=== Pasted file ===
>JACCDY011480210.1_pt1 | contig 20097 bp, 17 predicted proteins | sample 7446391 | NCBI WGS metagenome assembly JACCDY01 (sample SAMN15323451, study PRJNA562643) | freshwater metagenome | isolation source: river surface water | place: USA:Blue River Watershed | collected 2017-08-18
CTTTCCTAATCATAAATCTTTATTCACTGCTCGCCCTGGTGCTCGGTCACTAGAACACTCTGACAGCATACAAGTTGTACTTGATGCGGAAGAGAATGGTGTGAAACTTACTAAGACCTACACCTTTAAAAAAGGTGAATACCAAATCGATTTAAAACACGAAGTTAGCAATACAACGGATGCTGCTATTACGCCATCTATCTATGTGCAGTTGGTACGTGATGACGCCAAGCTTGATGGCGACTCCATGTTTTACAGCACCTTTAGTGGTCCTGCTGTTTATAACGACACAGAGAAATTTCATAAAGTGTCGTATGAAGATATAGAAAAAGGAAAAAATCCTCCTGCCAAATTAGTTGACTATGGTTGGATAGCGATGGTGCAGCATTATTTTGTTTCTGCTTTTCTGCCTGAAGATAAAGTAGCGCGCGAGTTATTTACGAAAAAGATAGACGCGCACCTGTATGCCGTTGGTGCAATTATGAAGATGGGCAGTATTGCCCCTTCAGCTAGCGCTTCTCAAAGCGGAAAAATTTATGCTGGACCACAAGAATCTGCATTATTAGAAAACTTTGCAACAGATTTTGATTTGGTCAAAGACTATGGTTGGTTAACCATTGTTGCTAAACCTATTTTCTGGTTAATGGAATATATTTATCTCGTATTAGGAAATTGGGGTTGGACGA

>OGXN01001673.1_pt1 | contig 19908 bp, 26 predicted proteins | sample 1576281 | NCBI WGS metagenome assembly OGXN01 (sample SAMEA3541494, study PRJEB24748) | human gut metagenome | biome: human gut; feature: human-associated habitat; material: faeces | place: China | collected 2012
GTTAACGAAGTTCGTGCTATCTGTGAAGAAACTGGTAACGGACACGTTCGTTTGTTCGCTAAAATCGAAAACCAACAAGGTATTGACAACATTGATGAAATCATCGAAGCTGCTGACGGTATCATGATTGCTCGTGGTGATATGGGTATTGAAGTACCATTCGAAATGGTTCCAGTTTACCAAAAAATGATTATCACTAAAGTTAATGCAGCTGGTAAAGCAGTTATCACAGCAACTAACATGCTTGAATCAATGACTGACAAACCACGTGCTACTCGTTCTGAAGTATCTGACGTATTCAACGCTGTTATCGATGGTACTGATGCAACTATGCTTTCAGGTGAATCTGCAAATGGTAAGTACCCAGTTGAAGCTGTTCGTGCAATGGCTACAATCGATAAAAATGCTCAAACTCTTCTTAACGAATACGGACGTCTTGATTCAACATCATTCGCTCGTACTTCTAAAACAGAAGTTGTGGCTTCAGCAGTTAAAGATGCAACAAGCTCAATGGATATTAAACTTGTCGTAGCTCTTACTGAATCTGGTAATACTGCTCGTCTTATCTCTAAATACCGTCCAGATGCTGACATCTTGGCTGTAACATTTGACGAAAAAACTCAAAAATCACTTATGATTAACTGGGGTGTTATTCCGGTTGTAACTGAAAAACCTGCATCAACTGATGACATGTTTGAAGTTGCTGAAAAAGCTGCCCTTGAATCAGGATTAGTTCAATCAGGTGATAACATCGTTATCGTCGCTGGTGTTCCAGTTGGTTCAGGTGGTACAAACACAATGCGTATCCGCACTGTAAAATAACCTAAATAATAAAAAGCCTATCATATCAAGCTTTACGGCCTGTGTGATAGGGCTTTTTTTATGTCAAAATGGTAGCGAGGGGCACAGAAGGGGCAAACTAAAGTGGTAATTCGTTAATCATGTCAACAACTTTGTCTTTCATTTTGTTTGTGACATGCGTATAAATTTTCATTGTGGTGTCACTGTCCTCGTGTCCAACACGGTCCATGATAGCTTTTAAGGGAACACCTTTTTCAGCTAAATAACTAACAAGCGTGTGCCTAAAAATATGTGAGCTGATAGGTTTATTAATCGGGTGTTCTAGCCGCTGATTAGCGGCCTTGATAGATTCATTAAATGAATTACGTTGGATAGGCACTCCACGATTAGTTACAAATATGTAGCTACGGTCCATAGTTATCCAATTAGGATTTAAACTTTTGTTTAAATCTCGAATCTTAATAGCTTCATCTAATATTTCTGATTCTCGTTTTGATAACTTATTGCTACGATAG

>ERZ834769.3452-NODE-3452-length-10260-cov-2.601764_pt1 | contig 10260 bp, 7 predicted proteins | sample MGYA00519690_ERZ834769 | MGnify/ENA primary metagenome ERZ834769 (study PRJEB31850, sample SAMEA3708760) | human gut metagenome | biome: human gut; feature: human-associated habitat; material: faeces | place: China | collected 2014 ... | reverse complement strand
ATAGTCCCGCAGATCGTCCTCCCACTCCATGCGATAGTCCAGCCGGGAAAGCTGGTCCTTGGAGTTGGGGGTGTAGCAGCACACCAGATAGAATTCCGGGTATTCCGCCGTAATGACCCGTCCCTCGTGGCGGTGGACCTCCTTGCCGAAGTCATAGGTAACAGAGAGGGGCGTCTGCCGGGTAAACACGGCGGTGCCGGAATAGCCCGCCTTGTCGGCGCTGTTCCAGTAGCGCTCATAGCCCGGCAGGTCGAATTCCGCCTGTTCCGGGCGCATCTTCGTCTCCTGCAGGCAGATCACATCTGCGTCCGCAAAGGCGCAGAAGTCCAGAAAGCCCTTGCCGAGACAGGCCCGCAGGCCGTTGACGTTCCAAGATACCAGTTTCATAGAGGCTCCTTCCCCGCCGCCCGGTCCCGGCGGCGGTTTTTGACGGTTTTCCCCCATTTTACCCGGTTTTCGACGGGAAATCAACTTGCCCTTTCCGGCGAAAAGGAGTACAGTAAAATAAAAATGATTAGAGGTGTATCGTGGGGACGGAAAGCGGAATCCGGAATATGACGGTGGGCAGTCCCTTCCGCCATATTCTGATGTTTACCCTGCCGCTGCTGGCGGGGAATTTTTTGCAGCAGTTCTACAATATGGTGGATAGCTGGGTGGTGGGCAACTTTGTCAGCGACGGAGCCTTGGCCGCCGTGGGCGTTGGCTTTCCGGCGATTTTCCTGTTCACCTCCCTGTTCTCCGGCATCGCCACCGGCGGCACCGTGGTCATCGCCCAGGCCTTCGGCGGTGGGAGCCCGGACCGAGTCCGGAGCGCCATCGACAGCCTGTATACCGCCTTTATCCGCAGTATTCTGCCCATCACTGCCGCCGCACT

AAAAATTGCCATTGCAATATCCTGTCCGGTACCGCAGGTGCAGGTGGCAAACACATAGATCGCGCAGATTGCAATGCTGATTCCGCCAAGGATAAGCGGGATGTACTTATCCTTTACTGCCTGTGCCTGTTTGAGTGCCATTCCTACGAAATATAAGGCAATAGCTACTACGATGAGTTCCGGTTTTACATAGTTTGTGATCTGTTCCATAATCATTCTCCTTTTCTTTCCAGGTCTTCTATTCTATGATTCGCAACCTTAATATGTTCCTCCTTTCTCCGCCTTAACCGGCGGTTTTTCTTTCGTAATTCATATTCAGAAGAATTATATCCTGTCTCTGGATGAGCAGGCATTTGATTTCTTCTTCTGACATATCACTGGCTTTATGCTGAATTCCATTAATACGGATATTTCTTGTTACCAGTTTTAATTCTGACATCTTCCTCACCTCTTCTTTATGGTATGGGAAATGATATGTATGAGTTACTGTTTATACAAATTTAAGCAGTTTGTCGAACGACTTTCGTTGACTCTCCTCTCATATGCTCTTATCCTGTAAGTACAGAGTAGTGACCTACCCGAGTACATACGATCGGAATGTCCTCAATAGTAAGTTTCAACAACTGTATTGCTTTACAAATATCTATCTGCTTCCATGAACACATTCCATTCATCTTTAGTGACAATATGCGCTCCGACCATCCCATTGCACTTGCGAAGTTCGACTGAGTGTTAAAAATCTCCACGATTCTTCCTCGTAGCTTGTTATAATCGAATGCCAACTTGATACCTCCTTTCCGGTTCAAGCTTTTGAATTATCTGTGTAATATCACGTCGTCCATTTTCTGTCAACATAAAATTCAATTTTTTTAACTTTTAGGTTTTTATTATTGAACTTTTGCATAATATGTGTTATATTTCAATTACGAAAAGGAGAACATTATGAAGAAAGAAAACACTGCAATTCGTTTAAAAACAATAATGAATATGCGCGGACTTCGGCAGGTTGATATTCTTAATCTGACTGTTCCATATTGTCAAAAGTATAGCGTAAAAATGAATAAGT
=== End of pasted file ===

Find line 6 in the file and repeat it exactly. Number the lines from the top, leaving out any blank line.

ATAGTCCCGCAGATCGTCCTCCCACTCCATGCGATAGTCCAGCCGGGAAAGCTGGTCCTTGGAGTTGGGGGTGTAGCAGCACACCAGATAGAATTCCGGGTATTCCGCCGTAATGACCCGTCCCTCGTGGCGGTGGACCTCCTTGCCGAAGTCATAGGTAACAGAGAGGGGCGTCTGCCGGGTAAACACGGCGGTGCCGGAATAGCCCGCCTTGTCGGCGCTGTTCCAGTAGCGCTCATAGCCCGGCAGGTCGAATTCCGCCTGTTCCGGGCGCATCTTCGTCTCCTGCAGGCAGATCACATCTGCGTCCGCAAAGGCGCAGAAGTCCAGAAAGCCCTTGCCGAGACAGGCCCGCAGGCCGTTGACGTTCCAAGATACCAGTTTCATAGAGGCTCCTTCCCCGCCGCCCGGTCCCGGCGGCGGTTTTTGACGGTTTTCCCCCATTTTACCCGGTTTTCGACGGGAAATCAACTTGCCCTTTCCGGCGAAAAGGAGTACAGTAAAATAAAAATGATTAGAGGTGTATCGTGGGGACGGAAAGCGGAATCCGGAATATGACGGTGGGCAGTCCCTTCCGCCATATTCTGATGTTTACCCTGCCGCTGCTGGCGGGGAATTTTTTGCAGCAGTTCTACAATATGGTGGATAGCTGGGTGGTGGGCAACTTTGTCAGCGACGGAGCCTTGGCCGCCGTGGGCGTTGGCTTTCCGGCGATTTTCCTGTTCACCTCCCTGTTCTCCGGCATCGCCACCGGCGGCACCGTGGTCATCGCCCAGGCCTTCGGCGGTGGGAGCCCGGACCGAGTCCGGAGCGCCATCGACAGCCTGTATACCGCCTTTATCCGCAGTATTCTGCCCATCACTGCCGCCGCACT